Steven Wright, the comedian, helps Louis CK write his TV shows. He’s the ONLY person Louis CK trusts to help him.
Here’s a Steven Wright joke, picture him saying it in a very droll monotone way: “It’s a small world, but I wouldn’t want to have to paint it.”
Yesterday I read that Steven Wright has read everything Kurt Vonnegut has ever written.
I’ve been on a Kurt Vonnegut binge. I just finished reading five of his novels and a biography.
So once again I am indirectly connected to Louis CK. We’re like blood brothers.
Kurt Vonnegut has written almost 20 bestselling books. His book “Cat’s Cradle” is required reading in almost every high school. I love him.
But… he was a total failure.
By 1968, after 20 years of writing, all of his books were out of print. He was broke. Nobody had ever heard of him. Nobody cared. His career was over.
Some of those books later became massive bestsellers: Cat’s Cradle, The Sirens of Titan, Mother Night, and so on.
I was talking to Casey Neistat yesterday who has hundreds of millions of YouTube views. He wanted to be a filmmaker. Would he have made it in Hollywood?
He said, “My first films were garbage. I’ve been doing this for fifteen years.”
He said, “I make sure every 1/24 of a second in every video moves the story forward.
Casey isn’t stopped by gatekeepers. He makes a video every day and uploads it. 500,000 people a day watch his videos.
“I don’t care what other people think,” he said. “Original artists don’t care.”
Sh*t. I care. I care too much. I hide under my pillows caring. I know I shouldn’t care. Claudia hates that I care.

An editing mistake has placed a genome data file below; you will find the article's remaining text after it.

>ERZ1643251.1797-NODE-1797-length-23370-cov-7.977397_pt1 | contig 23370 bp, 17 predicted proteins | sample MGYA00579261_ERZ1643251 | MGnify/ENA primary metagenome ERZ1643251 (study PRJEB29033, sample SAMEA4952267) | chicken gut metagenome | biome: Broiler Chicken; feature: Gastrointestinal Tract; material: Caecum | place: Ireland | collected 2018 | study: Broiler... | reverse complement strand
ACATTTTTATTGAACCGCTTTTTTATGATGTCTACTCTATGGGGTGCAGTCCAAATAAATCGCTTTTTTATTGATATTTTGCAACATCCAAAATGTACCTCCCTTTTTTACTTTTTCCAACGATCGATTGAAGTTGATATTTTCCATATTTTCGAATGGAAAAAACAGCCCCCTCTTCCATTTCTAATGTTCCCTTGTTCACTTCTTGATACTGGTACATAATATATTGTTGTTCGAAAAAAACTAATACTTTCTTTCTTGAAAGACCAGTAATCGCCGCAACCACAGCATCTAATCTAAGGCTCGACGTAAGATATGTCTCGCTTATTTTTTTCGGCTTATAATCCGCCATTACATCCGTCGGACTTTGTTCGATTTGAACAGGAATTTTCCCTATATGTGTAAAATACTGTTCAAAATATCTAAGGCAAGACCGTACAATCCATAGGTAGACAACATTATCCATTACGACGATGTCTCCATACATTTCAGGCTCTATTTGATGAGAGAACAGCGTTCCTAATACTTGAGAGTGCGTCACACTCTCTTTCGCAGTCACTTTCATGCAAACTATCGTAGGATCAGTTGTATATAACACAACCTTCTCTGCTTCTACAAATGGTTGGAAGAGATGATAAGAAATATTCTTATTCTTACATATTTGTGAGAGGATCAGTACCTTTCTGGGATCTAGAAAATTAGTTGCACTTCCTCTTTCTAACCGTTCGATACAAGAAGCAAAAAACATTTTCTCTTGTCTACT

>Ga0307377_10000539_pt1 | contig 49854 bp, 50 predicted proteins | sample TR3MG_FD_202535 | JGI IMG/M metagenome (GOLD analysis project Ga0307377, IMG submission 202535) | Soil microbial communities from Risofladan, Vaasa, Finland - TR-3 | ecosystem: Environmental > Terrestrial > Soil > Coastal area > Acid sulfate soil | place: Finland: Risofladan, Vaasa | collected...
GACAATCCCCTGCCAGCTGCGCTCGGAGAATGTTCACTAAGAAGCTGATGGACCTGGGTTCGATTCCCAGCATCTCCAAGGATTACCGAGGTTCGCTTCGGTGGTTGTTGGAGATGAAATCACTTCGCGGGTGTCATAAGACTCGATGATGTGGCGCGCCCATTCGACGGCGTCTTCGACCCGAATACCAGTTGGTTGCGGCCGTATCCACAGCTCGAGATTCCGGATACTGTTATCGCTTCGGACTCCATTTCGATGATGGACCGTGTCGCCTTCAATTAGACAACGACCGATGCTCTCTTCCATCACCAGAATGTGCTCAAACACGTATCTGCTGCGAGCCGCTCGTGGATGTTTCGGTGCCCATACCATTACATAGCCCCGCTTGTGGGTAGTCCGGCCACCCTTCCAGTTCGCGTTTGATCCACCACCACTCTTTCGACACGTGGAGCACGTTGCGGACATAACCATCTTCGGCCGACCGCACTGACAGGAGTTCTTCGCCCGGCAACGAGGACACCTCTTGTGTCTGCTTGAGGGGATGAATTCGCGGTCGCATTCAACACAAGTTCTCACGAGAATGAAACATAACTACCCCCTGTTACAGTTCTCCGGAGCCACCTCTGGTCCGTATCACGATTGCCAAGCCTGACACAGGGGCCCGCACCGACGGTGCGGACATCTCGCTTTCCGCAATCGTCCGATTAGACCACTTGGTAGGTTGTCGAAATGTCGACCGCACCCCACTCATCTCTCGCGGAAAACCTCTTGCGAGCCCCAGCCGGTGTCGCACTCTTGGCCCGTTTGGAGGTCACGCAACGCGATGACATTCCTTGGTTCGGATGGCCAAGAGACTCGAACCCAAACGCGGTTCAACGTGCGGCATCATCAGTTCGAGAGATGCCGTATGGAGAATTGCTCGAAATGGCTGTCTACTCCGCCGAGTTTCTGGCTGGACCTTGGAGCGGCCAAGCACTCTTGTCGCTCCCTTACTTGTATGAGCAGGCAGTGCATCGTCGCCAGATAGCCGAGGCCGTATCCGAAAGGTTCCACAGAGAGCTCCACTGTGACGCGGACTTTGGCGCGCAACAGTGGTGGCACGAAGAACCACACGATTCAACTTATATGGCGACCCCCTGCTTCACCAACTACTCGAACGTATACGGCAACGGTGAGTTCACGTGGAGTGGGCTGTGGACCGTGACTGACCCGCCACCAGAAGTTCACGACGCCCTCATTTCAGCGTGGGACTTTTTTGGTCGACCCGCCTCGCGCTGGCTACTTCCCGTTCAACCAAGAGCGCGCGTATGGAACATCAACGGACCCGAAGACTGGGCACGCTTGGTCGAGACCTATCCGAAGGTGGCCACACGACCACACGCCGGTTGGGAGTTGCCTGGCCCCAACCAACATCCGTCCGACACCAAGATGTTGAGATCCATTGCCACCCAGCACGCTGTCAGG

Sometimes I feel like a little child around all of these people I admire.
When I left Casey’s studio, I dropped all my equipment. I forgot my phone. He had to run after me. I care so much I get nervous.
Kurt Vonnegut had gatekeepers. He was dependent on publishers and bookstores.
Finally he published a book that was acceptable to both (Slaughterhouse Five) and all of his books started coming back in print and bit by bit, he became one of the bestselling authors ever.
Heres what I think all great artists do:
– They have a deeply personal emotional anchor they can tie their work to:
For Kurt Vonnegut, he was dramatically effected by the firebombing of Dresden, Germany, where he was a prisoner of war.
130,000 people died in a single day. Compared with 90,000 in Hiroshima. Kurt Vonnegut survived and his job after that was to dig up all the bodies.
When he ANCHORS a book (in Slaughterhouse Five, for instance, he anchors to the most horrific moment of his life – Dresden), he can go CRAZY after that: time travel, other planets, placing the author as a side character in the book, all sorts of experimentation.
It doesn’t matter because he can always pull back to the emotional anchor when he needs to. And then we all relate.
No emotional anchor = no art. No meaning.
Another example: Harry Potter. The emotional anchor: an orphan, mistreated by step-parents, wants to feel special.
The craziness: Off to wizard’s school to fight bad magic everywhere!
Another example: Carrie. Social outcast girl with overly religious and strict mother. Craziness: Rains blood on everyone at the prom.
None of these writers use fancy language. They get their emotional anchor. Then they go crazy. They are not “trained” writers. They write.
I get scared sometimes. I feel my emotional anchor is how I lost my money in 2001-2 and then made it back. Blah blah blah I was suicidal. Blah blah write ten ideas a day. Be grateful.
There’s only so many times I can write about that. Too many times and it becomes boring.
Every single day, art and innovation are right outside the emotional prison of your comfort zone.
When Vonnegut left out his emotional anchor, I think his writing started to decline.
He tried to cater to an audience instead of focusing on what was right outside his comfort zone and continuing to explore.
What are your emotional anchors? The events that staple the timeline of your life to something that totally destroyed who you thought you were?
They can be small moments or big moments.
These are the moments where you choose yourself.
Vonnegut’s critical tips on writing are a must-read for anybody who wants to create or innovate or explore.
I hope when I grow up I can one day be as good as Casey, or Vonnegut, or Stephen Wright. (or, Shhh, Louis CK).Share This Post